A proposal to drop federal taxes from gas sales could drop driving up costs for AAFES customers, but only if U.S. prices fall, according to an Army and Air Force Exchange Service spokesman.

Nobody — stateside or in Europe — is getting a break this week, though.

Drivers in Germany and the United Kingdom will pay about a dime more per gallon for all grades of gasoline and 3.4 cents more per gallon for diesel starting Saturday. In the Netherlands, where the exchange sells fuel at cost, prices for all grades of gas and diesel drop between 1.4 cents and 6.7 cents per gallon.

In Italy, where prices are set by the Navy’s Tax-Free office, gas and diesel prices shot up again Wednesday. Gas and diesel both sell for more than $4 per gallon there. But it’s the weak dollar, not higher stateside prices, to blame in Italy.

“This is a nonprofit program, but in the past five years, we’ve seen the purchasing power of the dollar decrease by approximately 37 percent against the euro,” said Bart Di Muccio, administrator for the Tax-Free office in Naples.

U.S. fuel prices, on which AAFES prices are largely based, continued plowing into record territory for a fifth straight week, according to the U.S. Department of Energy — a trend that AAFES has matched.

Those rising prices might be contributing to a recent slowdown in sales.

The exchange’s fuel sales dipped from an average of 113,693 gallons sold per day in February to 102,357 per day in March, according to Lt. Col David Konop, an AAFES spokesman. By way of comparison, the command sold more than 136,000 gallons of fuel per day in February 2007, and more than 125,000 gallons per day in March 2007.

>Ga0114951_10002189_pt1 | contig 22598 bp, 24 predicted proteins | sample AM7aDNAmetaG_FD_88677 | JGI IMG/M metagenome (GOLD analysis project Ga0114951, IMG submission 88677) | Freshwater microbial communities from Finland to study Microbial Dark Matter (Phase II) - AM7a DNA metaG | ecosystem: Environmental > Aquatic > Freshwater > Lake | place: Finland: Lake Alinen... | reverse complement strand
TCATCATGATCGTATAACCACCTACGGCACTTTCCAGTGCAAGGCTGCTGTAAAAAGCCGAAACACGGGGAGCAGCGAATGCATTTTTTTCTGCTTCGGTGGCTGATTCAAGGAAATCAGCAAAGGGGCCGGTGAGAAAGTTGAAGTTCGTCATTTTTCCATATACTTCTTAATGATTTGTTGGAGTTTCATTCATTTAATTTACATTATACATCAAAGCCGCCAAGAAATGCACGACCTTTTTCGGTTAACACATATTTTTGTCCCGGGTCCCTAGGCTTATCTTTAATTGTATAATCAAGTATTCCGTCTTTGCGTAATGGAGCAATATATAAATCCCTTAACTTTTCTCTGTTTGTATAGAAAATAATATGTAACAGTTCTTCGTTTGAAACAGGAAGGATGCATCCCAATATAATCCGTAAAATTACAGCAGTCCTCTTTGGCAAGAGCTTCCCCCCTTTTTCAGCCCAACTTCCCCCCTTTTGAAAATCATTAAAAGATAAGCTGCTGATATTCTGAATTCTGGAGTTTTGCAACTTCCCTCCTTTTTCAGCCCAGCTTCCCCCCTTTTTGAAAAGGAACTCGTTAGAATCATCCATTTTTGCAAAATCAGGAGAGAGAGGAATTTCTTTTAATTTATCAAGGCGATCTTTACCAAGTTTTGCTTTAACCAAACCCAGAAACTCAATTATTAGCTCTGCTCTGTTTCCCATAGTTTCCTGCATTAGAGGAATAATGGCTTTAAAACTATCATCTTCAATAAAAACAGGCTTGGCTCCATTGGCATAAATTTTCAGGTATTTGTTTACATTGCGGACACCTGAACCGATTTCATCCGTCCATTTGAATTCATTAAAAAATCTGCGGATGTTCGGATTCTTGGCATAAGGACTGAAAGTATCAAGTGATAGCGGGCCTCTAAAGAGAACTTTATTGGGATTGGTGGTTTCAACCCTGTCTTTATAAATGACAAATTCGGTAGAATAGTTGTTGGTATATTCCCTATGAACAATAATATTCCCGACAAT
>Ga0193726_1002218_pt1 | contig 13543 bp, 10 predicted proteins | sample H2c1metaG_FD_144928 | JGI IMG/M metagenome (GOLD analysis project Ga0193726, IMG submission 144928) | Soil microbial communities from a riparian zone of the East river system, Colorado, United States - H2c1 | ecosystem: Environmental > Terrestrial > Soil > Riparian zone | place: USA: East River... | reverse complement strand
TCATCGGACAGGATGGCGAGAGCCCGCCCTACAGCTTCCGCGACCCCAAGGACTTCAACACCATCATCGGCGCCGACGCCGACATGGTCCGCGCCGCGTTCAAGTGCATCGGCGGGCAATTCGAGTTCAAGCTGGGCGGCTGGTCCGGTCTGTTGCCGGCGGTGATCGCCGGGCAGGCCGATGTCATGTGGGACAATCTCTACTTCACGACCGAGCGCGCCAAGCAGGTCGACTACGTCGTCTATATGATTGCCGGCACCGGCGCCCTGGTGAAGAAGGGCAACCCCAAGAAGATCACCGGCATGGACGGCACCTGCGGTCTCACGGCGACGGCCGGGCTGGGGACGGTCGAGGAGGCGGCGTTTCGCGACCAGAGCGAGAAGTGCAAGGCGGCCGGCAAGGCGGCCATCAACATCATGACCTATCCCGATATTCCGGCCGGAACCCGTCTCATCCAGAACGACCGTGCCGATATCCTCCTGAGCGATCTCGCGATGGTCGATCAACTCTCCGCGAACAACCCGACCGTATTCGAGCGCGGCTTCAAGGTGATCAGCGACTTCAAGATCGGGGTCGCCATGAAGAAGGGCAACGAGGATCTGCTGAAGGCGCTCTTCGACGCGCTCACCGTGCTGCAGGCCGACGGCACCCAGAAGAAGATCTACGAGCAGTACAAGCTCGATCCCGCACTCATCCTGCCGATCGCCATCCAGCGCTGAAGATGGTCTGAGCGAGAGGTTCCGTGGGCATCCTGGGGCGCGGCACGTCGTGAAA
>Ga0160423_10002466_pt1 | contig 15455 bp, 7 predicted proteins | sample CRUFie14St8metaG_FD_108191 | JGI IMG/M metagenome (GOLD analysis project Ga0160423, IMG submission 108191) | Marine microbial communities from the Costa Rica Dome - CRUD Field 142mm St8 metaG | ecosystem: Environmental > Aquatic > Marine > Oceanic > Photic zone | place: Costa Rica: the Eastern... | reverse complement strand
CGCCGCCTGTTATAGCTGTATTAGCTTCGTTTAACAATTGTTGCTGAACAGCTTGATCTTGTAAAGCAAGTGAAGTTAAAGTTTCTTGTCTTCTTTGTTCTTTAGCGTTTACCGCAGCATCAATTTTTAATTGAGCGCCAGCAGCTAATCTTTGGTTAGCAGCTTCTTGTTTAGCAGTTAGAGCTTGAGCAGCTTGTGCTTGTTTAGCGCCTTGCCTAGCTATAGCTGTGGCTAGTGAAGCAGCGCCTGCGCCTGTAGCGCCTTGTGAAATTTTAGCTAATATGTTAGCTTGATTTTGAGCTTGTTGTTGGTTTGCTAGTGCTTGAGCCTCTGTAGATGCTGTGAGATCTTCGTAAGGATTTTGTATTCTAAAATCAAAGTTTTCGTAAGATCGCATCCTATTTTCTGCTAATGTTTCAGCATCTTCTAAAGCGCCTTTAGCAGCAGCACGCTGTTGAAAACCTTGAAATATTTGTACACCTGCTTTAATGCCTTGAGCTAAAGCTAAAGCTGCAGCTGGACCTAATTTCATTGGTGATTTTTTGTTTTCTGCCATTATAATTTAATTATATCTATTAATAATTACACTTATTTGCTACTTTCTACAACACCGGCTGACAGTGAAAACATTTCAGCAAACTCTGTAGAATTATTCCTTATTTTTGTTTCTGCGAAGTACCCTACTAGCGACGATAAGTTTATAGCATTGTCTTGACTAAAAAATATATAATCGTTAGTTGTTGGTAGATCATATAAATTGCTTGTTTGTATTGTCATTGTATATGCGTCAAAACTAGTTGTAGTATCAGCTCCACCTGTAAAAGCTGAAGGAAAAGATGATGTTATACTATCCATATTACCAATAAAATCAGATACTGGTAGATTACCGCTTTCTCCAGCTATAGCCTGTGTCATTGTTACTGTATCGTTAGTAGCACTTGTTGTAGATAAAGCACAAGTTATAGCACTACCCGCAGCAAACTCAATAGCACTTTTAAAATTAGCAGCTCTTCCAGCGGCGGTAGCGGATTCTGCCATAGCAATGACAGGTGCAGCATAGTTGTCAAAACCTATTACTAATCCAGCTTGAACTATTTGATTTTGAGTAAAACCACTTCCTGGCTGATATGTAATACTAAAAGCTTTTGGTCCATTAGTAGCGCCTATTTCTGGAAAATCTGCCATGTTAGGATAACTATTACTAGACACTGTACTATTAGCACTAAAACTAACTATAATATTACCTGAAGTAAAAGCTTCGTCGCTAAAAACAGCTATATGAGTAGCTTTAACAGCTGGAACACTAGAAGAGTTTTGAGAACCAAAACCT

High fuel costs are one explanation, but other factors, such as deployments or the movement of units back to the U.S., could also have an impact, Konop noted.

Fuel sales in the States are also down, according to the Energy Department, and many analysts blame the downturn on high pump prices. Sens. John McCain and Hillary Rodham Clinton both proposed plans to drop the 18.4-cent federal gas tax in order to bring relief to motorists.

That could be good news for AAFES customers.

“Let’s say next week prices drop 18 cents because of that and the average goes down 18 cents” then AAFES prices will drop 18 cents, Konop said.

But dropping the federal gas tax doesn’t guarantee a price drop. There is still a finite amount of fuel, and prices are driven mostly by supply and demand. While demand might go up if prices fall, supply won’t increase — a situation economists say would likely push prices back up and benefit the oil companies, not consumers, according to The Associated Press.

Stars and Stripes reporter Lisa M. Novak contributed to this report.

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